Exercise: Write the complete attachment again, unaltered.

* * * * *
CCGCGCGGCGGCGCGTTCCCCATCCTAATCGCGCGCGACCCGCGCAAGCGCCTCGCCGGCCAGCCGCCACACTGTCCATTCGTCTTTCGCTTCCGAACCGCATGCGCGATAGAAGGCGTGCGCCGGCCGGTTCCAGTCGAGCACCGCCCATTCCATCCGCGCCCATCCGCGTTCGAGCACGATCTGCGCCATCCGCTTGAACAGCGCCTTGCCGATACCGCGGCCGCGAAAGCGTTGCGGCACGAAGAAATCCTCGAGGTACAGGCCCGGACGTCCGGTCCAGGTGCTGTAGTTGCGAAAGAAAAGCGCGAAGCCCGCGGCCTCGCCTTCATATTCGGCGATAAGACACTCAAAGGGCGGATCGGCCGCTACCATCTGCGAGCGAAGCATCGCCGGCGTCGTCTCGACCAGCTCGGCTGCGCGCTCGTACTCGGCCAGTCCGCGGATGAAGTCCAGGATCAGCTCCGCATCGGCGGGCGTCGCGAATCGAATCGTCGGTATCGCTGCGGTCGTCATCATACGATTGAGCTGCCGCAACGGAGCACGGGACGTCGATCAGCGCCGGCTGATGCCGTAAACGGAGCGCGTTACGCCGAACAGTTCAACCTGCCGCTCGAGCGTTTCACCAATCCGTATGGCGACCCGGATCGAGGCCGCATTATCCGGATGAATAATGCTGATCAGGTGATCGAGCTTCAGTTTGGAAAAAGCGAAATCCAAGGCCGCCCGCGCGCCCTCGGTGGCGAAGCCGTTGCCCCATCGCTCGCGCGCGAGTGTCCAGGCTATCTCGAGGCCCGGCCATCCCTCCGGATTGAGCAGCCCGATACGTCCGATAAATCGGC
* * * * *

CCGCGCGGCGGCGCGTTCCCCATCCTAATCGCGCGCGACCCGCGCAAGCGCCTCGCCGGCCAGCCGCCACACTGTCCATTCGTCTTTCGCTTCCGAACCGCATGCGCGATAGAAGGCGTGCGCCGGCCGGTTCCAGTCGAGCACCGCCCATTCCATCCGCGCCCATCCGCGTTCGAGCACGATCTGCGCCATCCGCTTGAACAGCGCCTTGCCGATACCGCGGCCGCGAAAGCGTTGCGGCACGAAGAAATCCTCGAGGTACAGGCCCGGACGTCCGGTCCAGGTGCTGTAGTTGCGAAAGAAAAGCGCGAAGCCCGCGGCCTCGCCTTCATATTCGGCGATAAGACACTCAAAGGGCGGATCGGCCGCTACCATCTGCGAGCGAAGCATCGCCGGCGTCGTCTCGACCAGCTCGGCTGCGCGCTCGTACTCGGCCAGTCCGCGGATGAAGTCCAGGATCAGCTCCGCATCGGCGGGCGTCGCGAATCGAATCGTCGGTATCGCTGCGGTCGTCATCATACGATTGAGCTGCCGCAACGGAGCACGGGACGTCGATCAGCGCCGGCTGATGCCGTAAACGGAGCGCGTTACGCCGAACAGTTCAACCTGCCGCTCGAGCGTTTCACCAATCCGTATGGCGACCCGGATCGAGGCCGCATTATCCGGATGAATAATGCTGATCAGGTGATCGAGCTTCAGTTTGGAAAAAGCGAAATCCAAGGCCGCCCGCGCGCCCTCGGTGGCGAAGCCGTTGCCCCATCGCTCGCGCGCGAGTGTCCAGGCTATCTCGAGGCCCGGCCATCCCTCCGGATTGAGCAGCCCGATACGTCCGATAAATCGGC